Things to know about the UK

Piwee

15 November 2019

1 Comment

If you are going to the UK soon, whether it’s for a holiday or to move there, there might be a few things that will surprise you. BeeLoved City put together a complete list of things you should know before visiting the UK. Depending on where you are from, some will be normal to you and some will be very odd. Regardless, it’s always good to know!

 

 House

 

  • There aren’t switches in the bathroom

 

There are no switches in UK bathrooms. This is a nationwide requirement meant to ensure everyone’s safety. The electric system in the UK is built with a very high voltage which can make it very dangerous. For this very reason, light switches are not allowed in bathrooms as it would represent a risk of electrocution with the humidity naturally present in a bathroom.

To switch the light on, you will either find a switch outside of the bathroom or a string to pull inside.

 

  • No plugs in the bathroom

 

Exactly like for the light switches, putting plugs in bathrooms would represent a hazard. No plugs are allowed in bathroom which means that you will have to find another place to dry your hair or shave.

 

  • The UK and Ireland have different plugs than the rest of the world.

 

It is important to think about bringing an adaptor. Don’t worry if you forget though, adaptors are sold everywhere, even at Primark!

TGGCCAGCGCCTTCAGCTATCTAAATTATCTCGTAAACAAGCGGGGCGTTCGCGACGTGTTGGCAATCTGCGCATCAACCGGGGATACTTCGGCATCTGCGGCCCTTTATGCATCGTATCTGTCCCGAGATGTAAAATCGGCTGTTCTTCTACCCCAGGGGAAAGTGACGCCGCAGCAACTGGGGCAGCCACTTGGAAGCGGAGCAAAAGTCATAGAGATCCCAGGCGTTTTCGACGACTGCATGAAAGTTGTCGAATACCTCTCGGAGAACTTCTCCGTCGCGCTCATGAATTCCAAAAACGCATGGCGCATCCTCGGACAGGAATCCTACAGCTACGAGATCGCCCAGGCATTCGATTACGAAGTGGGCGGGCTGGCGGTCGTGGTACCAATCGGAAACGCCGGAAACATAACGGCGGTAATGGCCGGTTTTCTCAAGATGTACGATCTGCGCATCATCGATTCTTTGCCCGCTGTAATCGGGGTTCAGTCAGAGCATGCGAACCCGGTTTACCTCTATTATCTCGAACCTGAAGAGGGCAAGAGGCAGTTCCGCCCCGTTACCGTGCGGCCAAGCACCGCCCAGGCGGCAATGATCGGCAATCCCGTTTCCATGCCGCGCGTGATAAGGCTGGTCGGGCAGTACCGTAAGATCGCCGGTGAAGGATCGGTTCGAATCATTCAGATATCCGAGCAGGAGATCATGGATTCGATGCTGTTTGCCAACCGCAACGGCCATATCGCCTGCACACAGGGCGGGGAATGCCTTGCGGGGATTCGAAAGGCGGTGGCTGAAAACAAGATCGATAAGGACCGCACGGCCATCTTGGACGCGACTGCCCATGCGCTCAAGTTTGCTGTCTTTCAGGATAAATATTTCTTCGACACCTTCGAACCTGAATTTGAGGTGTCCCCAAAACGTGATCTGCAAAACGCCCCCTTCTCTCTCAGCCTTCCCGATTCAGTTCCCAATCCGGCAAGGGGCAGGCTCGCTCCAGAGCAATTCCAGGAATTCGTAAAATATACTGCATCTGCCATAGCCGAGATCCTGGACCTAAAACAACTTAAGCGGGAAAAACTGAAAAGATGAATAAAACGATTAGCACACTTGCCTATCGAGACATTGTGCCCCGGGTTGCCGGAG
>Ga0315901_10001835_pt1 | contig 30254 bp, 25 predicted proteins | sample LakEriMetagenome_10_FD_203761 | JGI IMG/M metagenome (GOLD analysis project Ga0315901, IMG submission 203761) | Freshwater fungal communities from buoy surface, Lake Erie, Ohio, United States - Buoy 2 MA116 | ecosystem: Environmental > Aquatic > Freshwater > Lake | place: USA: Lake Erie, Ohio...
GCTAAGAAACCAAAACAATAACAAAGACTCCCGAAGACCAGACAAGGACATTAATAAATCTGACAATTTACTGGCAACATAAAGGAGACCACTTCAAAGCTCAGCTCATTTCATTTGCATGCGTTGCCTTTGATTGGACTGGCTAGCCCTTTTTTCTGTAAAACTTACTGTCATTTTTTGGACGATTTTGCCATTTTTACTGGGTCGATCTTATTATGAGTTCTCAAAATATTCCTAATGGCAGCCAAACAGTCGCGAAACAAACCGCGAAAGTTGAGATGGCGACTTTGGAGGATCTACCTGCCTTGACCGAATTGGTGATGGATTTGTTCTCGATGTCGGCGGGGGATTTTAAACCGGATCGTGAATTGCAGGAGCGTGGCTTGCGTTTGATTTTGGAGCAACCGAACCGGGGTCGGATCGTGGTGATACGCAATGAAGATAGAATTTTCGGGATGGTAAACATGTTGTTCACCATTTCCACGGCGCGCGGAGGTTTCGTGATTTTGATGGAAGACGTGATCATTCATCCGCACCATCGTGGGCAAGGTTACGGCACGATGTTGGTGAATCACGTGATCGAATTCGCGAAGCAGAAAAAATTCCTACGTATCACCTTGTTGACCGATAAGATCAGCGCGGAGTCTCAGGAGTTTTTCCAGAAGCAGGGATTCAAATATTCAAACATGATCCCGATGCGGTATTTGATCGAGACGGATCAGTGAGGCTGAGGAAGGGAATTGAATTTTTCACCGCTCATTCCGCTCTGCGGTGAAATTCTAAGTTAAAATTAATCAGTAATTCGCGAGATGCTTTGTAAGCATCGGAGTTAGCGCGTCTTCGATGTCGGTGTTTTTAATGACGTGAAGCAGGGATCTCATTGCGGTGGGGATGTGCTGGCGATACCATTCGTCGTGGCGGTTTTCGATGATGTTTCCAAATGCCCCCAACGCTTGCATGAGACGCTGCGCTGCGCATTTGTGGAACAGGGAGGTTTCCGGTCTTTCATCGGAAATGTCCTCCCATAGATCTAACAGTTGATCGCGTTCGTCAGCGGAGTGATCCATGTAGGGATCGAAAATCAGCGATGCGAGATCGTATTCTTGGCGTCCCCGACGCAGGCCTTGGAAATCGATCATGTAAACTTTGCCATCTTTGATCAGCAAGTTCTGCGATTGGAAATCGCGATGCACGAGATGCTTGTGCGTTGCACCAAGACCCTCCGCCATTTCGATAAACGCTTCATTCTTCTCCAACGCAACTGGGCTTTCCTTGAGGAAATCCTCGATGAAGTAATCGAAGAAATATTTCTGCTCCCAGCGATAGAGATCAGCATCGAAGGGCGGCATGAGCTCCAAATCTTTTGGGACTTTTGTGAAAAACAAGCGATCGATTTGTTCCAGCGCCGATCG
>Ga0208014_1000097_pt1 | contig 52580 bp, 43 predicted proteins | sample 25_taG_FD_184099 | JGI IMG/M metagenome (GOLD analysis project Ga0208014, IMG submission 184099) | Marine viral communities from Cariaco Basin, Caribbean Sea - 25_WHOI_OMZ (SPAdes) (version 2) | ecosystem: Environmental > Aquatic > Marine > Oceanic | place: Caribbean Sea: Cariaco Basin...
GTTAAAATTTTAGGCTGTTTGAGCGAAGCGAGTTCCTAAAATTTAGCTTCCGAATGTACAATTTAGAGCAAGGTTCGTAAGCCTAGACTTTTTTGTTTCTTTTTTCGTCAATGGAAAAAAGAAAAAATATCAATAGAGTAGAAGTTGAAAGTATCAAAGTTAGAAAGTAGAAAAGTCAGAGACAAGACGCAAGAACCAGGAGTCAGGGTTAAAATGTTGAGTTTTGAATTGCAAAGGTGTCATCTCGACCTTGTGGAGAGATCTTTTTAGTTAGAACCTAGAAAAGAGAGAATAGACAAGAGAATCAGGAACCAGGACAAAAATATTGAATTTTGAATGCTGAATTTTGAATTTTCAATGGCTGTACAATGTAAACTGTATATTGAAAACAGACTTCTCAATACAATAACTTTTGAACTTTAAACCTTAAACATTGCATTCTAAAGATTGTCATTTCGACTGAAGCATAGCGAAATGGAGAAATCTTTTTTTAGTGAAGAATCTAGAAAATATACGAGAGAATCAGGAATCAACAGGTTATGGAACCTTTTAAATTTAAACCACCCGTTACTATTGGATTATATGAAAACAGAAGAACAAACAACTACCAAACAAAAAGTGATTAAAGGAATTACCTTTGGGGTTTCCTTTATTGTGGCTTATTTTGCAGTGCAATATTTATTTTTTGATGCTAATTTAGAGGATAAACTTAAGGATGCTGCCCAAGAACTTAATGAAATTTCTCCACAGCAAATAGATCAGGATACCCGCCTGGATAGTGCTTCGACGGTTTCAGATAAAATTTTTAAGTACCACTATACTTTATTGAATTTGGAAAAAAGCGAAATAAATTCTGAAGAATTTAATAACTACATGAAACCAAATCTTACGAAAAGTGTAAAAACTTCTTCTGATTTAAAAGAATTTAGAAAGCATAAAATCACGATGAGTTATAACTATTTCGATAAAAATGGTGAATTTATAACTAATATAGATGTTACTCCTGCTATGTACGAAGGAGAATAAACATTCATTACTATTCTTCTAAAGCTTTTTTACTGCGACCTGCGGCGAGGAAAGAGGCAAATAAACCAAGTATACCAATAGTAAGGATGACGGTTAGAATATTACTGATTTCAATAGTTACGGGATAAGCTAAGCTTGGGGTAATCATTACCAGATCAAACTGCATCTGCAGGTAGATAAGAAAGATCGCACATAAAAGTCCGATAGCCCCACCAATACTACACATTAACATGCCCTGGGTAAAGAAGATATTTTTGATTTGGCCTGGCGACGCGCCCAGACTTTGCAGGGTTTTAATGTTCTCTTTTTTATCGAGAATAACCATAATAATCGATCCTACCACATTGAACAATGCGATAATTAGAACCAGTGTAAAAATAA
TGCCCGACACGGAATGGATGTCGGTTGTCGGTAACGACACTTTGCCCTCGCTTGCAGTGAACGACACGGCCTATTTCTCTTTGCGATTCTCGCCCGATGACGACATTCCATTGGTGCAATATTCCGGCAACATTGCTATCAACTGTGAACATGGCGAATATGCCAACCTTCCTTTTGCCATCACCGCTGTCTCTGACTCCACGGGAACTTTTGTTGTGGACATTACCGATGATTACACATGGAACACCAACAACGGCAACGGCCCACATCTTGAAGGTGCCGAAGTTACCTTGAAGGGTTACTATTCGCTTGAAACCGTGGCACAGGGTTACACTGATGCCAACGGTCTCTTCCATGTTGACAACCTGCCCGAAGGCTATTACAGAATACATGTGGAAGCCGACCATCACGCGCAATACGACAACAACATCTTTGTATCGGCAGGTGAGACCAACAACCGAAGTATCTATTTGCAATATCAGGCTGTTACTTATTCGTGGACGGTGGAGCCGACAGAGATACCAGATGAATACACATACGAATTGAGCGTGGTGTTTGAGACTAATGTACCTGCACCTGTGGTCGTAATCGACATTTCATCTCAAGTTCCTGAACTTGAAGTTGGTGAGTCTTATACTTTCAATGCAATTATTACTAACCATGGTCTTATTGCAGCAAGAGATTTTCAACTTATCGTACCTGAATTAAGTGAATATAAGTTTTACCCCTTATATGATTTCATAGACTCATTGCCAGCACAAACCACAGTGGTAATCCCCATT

A UK plug has three holes. The top one is actually only a long piece of plastic meant to unlock the safety security. The two bottom ones are where the electricity goes through.

As a last resort, if you have a European device, you will be able to plug it if you manage to stick a piece of plastic long enough in the top one (careful with that though!)

 

  • Plug sockets

 

Unlike the rest of Europe, in the UK, you will find little plug switches above each plug. These sockets are there to turn on and off the plug. Think about turning it on as otherwise, electricity won’t go through. If it’s on, the top of the socket will be red. If you can’t see the top of the socket, the plug is off.

 

  • Toilets are always in the bathroom

 

In the UK, toilets are always in the bathroom. There is no separate room for the toilet. Nothing to be too worried about but always good to know!

 

 

  • Washing machines are very often in the kitchen

 

As a general thing, houses in the UK tend to be quite small. It’s a small island with a lot of people to fit in, therefore the living space has to be optimized. For this reason, it’s very common for the washing machine and dryer to be in the kitchen.

If this would not come as a shock for other Europeans, it will definitely surprise a few Americans!

 

  • There aren’t shutters on the windows

 

This one is a controversial one as some people will find it completely normal and some others will be extremely shocked by it.

Due to the fact that the UK is a protestant country, There are no shutters on windows. Traditionally, Protestants believed that putting shutters on like Catholics do means you have something to hide in your house. Therefore, no shutters.

Instead, you will get either blinds or curtains which means that it will never be pitch dark in the room if there is light outside.

 

Food

 

  • British food is very good

 

It is safe to say that British cuisine doesn’t have the best reputation abroad. This mainly comes from the fact that British food is not as elaborated as others and the range of products used is not wide as it could be.